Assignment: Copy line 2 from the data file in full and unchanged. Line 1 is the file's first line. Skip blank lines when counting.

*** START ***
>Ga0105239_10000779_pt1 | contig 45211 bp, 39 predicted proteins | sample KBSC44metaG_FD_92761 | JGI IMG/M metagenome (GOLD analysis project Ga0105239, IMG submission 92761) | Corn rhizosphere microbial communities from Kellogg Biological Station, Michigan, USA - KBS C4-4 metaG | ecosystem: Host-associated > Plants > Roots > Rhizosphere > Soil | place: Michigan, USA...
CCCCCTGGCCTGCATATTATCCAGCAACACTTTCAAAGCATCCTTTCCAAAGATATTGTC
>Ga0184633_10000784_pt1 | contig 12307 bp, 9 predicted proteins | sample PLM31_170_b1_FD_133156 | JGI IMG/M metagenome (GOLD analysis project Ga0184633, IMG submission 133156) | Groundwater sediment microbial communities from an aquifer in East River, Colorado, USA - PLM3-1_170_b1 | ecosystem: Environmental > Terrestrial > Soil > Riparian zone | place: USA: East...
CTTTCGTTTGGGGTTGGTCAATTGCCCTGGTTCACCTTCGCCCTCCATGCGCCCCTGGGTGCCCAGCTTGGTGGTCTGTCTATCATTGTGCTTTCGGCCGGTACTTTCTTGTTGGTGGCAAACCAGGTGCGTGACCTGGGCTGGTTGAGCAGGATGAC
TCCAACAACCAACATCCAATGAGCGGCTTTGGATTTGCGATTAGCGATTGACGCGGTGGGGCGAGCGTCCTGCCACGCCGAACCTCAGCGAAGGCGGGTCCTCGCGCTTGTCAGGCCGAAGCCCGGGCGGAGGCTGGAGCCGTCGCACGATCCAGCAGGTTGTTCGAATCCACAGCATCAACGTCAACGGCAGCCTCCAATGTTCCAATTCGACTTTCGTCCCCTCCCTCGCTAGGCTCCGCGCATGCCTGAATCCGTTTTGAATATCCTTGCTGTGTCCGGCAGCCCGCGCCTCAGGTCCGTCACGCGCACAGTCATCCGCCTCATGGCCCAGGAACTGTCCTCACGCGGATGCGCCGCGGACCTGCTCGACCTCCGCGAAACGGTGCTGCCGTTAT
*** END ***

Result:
CCCCCTGGCCTGCATATTATCCAGCAACACTTTCAAAGCATCCTTTCCAAAGATATTGTC